This conversation took place between a dear friend and myself some weeks ago, while we exchanged news of our lives, children and grandchildren and what was happening in our community. She is a mature and mindful grandmother, who has the best interest of family and community at heart.
Hi, Lee, it’s been hard to find you these days.
I’m on the board of the Religious Coalition Against Discrimination, working for the passage of Question 1 to allow the freedom to marry for same-sex couples.
Lee, we are good friends, but I’ve got to tell you that I am very uncomfortable with that. I think marriage is between a man and a woman. It’s always been that way.
Then, is that the way it should always be?
Well, I’m not sure. Why does it matter?
Do you think gay couples should pay higher taxes?
Of course not, that’s unfair!
Should a gay life partner have an absolute right to visitation in the hospital or to make decisions on burial if there’s no will? They don’t, you know.
Well, I don’t want that. A committed couple should have those rights without having to go to a lawyer.
If the couple adopts a child, shouldn’t they both have equal rights as next of kin so that if one parent dies, the child will not become an orphan, and the survivor will not have to fight in the courts to continue to provide that child with a stable home life?
I don’t want that, either. This is horrible! What about health insurance?
Some companies provide “family” benefits,” but many do not. It’s not required.
So being a domestic partner doesn’t really work the same as marriage?
No, it sure doesn’t! When you introduce Joe, you say he’s your husband or your spouse. You don’t say he’s “my domestic partner” or “my special friend.” Marriage and the status of being someone’s spouse are unique. It comes with honor and respect. Nobody else should get to decide whom you love and with whom you want to share your life. That should be up to the two people to decide. Not you and not me and certainly not government.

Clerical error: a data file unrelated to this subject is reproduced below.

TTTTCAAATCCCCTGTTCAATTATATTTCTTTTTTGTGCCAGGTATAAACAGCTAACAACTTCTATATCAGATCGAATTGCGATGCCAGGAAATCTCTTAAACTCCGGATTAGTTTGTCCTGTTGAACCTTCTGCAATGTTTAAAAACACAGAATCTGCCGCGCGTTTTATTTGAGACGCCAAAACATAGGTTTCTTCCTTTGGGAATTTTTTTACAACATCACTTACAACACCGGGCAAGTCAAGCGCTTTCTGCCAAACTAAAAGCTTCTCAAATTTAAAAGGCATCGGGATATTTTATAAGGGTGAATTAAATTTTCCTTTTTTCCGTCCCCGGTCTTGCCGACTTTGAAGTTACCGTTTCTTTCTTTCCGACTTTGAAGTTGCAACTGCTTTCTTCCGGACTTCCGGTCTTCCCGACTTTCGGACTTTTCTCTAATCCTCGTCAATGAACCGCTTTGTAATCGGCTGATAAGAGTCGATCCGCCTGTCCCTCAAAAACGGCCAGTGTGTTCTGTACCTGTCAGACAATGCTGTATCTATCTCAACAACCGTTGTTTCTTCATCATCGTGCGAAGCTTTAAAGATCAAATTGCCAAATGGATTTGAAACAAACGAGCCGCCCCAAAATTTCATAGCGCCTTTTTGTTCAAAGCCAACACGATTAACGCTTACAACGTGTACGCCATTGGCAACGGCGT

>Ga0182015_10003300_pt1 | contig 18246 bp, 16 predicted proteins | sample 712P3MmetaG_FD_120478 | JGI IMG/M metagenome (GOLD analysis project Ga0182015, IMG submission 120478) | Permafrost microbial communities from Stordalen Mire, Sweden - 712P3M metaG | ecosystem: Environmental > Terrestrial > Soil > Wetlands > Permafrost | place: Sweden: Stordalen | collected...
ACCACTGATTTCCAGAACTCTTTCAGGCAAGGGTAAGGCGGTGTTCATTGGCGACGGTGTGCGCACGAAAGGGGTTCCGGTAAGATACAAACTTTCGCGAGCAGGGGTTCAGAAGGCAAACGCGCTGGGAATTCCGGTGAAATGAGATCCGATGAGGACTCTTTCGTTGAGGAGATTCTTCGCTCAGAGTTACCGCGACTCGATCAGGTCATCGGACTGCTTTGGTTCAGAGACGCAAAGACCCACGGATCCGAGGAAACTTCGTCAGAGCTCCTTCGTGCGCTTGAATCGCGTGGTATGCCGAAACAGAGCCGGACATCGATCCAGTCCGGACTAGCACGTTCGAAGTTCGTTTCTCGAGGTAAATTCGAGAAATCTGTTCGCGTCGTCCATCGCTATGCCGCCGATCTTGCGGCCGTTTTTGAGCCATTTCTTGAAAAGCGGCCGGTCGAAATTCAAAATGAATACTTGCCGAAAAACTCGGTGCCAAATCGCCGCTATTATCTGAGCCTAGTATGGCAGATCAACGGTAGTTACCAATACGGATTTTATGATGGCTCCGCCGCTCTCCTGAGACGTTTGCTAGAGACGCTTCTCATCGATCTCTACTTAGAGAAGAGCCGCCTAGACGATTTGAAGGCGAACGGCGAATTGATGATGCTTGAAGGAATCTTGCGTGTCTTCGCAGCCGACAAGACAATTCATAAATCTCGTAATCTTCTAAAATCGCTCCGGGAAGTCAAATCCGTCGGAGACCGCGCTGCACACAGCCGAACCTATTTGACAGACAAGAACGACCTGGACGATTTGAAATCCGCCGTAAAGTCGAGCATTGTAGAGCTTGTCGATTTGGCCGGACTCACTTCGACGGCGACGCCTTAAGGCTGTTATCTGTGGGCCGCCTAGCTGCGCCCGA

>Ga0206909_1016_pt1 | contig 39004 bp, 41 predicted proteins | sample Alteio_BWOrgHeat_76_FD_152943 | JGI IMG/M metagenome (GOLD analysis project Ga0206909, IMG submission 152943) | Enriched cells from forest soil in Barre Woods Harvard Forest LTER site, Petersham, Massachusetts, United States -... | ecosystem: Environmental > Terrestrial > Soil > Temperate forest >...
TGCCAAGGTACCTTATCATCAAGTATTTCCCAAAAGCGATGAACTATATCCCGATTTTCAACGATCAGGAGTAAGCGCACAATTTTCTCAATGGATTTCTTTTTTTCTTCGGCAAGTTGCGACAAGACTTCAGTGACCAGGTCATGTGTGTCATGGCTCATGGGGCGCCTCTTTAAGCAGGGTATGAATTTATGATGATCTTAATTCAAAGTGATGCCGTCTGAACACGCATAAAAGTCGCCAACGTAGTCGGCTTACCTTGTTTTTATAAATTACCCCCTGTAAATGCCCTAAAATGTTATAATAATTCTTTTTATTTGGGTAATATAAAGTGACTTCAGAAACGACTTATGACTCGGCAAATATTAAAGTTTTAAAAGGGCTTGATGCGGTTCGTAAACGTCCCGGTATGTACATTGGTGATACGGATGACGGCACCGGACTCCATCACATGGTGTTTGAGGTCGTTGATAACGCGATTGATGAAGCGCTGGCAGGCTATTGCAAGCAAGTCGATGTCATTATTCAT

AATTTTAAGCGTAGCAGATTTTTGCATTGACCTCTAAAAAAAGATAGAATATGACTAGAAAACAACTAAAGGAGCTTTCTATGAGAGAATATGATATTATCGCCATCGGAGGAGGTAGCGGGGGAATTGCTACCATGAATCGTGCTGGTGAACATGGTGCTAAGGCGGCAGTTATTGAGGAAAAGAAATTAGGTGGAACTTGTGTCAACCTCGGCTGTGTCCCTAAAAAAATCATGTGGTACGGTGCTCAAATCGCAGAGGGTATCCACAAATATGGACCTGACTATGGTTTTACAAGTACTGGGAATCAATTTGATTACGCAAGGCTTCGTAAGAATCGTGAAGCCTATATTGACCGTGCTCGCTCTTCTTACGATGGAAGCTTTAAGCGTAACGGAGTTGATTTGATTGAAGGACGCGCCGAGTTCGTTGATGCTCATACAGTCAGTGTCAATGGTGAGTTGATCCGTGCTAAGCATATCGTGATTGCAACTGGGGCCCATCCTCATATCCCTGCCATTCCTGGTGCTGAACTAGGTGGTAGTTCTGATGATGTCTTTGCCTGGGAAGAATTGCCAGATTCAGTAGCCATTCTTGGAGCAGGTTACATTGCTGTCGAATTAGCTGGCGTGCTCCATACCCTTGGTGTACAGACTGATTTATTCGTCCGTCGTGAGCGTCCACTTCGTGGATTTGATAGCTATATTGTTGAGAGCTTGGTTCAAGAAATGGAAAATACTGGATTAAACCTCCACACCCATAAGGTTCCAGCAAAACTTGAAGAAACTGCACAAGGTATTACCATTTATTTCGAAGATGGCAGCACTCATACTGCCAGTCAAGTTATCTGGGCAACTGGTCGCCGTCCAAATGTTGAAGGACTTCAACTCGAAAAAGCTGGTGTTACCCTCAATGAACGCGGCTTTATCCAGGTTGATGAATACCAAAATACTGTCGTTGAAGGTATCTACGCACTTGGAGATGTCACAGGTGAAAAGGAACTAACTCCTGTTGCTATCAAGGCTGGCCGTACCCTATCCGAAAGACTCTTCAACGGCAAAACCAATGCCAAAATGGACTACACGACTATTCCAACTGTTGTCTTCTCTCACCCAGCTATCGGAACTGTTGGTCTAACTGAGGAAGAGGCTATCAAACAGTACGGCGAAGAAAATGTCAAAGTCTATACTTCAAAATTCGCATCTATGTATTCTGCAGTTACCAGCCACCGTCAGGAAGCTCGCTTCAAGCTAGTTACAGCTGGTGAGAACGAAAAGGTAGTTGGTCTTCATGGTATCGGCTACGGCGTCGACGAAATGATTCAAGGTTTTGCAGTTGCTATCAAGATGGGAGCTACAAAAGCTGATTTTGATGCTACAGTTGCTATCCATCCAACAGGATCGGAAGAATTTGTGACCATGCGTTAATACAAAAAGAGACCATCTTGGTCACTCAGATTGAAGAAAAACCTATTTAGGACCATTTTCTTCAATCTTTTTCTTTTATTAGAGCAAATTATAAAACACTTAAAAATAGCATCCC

I understand, I do, but still something inside me is still uncomfortable.
Is it your religion?
No, my religion preaches unconditional love, kindness and inclusion.
So what bothers you so much —- is it about the plumbing?
Well, yes, I guess it is. But as I think about it, what we do in our bedroom is nobody’s business but ours. It’s personal, and within a marriage that’s intimate and private, just like it is for all of us. You know, I’ve never thought of myself as prejudiced, but I guess I am. I’ve just never taken the time to think this through. This issue is important and touches so many people. The way things are hurts a lot of people, and I don’t want it to be that way any more. What can I do to help?
First you’re not prejudiced, you just hadn’t really thought about it yet. I’m glad we had this conversation, and you will always be my friend. On Nov. 6, go into the voting booth and follow your heart and what you think is the right thing to do. But, before you vote, think about people you know who are living in committed, lifelong relationships, and consider that all same-sex couples want, is what we already have. No more, no less.
Lee Broder, of Cumberland Foreside, is a member of Congregation Bet Ha’am in South Portland and serves on the social action committee and board of the Religious Coalition Against Discrimination. She has been a social worker for 12 years.